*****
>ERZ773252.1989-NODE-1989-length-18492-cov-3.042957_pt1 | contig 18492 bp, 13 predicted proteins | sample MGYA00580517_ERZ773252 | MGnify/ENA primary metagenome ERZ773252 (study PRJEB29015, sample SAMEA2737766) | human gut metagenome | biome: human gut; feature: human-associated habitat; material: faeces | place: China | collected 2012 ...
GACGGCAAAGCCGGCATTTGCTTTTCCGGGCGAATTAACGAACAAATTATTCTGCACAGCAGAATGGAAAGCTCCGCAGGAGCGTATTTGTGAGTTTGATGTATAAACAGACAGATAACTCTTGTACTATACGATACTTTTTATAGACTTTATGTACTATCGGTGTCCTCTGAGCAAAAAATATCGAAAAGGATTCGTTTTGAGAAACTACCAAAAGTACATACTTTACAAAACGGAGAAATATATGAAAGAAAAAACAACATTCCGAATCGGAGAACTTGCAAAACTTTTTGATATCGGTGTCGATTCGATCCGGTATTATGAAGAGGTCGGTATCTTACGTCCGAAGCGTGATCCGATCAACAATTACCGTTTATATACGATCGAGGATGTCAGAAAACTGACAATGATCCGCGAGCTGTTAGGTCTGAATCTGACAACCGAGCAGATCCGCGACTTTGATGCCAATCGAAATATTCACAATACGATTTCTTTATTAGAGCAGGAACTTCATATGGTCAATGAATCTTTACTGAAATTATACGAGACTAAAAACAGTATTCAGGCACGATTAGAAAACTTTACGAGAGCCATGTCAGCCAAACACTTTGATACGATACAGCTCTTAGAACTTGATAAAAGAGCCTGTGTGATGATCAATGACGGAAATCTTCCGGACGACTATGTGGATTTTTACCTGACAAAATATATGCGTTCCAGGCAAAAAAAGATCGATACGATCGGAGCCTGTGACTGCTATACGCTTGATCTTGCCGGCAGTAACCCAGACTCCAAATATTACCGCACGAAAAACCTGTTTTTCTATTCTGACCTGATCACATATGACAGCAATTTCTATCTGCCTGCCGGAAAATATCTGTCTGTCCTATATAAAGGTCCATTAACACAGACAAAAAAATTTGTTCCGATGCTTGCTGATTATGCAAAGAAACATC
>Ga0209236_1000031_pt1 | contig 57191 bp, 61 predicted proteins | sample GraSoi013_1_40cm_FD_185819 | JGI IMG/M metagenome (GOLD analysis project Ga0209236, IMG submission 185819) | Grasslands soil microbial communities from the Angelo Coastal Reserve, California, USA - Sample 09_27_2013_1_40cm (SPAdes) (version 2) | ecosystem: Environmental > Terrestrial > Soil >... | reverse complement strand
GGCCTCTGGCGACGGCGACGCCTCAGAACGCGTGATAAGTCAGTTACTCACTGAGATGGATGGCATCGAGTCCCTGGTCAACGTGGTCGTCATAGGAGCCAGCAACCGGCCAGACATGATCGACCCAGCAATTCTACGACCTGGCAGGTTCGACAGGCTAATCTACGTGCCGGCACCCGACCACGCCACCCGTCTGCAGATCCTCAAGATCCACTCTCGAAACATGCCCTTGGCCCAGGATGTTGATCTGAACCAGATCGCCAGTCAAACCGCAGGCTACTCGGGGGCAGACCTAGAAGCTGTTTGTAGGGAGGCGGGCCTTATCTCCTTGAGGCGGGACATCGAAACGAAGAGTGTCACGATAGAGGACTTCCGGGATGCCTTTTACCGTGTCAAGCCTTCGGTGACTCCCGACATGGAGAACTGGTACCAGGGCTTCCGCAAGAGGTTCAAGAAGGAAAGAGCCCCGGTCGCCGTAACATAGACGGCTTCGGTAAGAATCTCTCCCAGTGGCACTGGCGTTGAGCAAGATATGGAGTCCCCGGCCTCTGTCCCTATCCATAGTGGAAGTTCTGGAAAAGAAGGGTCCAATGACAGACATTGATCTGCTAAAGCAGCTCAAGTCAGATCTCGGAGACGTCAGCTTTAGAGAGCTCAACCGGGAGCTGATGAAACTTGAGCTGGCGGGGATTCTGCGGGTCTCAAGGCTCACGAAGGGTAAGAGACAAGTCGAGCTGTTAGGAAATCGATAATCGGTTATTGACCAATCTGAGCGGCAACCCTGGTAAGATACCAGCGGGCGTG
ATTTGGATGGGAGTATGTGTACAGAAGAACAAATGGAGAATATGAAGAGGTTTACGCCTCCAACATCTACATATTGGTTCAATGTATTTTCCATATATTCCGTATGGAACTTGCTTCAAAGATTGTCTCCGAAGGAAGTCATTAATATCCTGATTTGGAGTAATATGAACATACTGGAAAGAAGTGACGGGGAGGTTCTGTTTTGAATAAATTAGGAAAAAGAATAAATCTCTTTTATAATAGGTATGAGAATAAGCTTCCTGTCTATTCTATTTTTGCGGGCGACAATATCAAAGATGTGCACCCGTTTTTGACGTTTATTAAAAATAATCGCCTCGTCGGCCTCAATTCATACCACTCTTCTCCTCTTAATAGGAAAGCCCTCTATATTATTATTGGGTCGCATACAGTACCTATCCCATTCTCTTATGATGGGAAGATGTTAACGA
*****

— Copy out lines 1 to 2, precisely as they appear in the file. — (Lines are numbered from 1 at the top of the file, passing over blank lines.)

>ERZ773252.1989-NODE-1989-length-18492-cov-3.042957_pt1 | contig 18492 bp, 13 predicted proteins | sample MGYA00580517_ERZ773252 | MGnify/ENA primary metagenome ERZ773252 (study PRJEB29015, sample SAMEA2737766) | human gut metagenome | biome: human gut; feature: human-associated habitat; material: faeces | place: China | collected 2012 ...
GACGGCAAAGCCGGCATTTGCTTTTCCGGGCGAATTAACGAACAAATTATTCTGCACAGCAGAATGGAAAGCTCCGCAGGAGCGTATTTGTGAGTTTGATGTATAAACAGACAGATAACTCTTGTACTATACGATACTTTTTATAGACTTTATGTACTATCGGTGTCCTCTGAGCAAAAAATATCGAAAAGGATTCGTTTTGAGAAACTACCAAAAGTACATACTTTACAAAACGGAGAAATATATGAAAGAAAAAACAACATTCCGAATCGGAGAACTTGCAAAACTTTTTGATATCGGTGTCGATTCGATCCGGTATTATGAAGAGGTCGGTATCTTACGTCCGAAGCGTGATCCGATCAACAATTACCGTTTATATACGATCGAGGATGTCAGAAAACTGACAATGATCCGCGAGCTGTTAGGTCTGAATCTGACAACCGAGCAGATCCGCGACTTTGATGCCAATCGAAATATTCACAATACGATTTCTTTATTAGAGCAGGAACTTCATATGGTCAATGAATCTTTACTGAAATTATACGAGACTAAAAACAGTATTCAGGCACGATTAGAAAACTTTACGAGAGCCATGTCAGCCAAACACTTTGATACGATACAGCTCTTAGAACTTGATAAAAGAGCCTGTGTGATGATCAATGACGGAAATCTTCCGGACGACTATGTGGATTTTTACCTGACAAAATATATGCGTTCCAGGCAAAAAAAGATCGATACGATCGGAGCCTGTGACTGCTATACGCTTGATCTTGCCGGCAGTAACCCAGACTCCAAATATTACCGCACGAAAAACCTGTTTTTCTATTCTGACCTGATCACATATGACAGCAATTTCTATCTGCCTGCCGGAAAATATCTGTCTGTCCTATATAAAGGTCCATTAACACAGACAAAAAAATTTGTTCCGATGCTTGCTGATTATGCAAAGAAACATC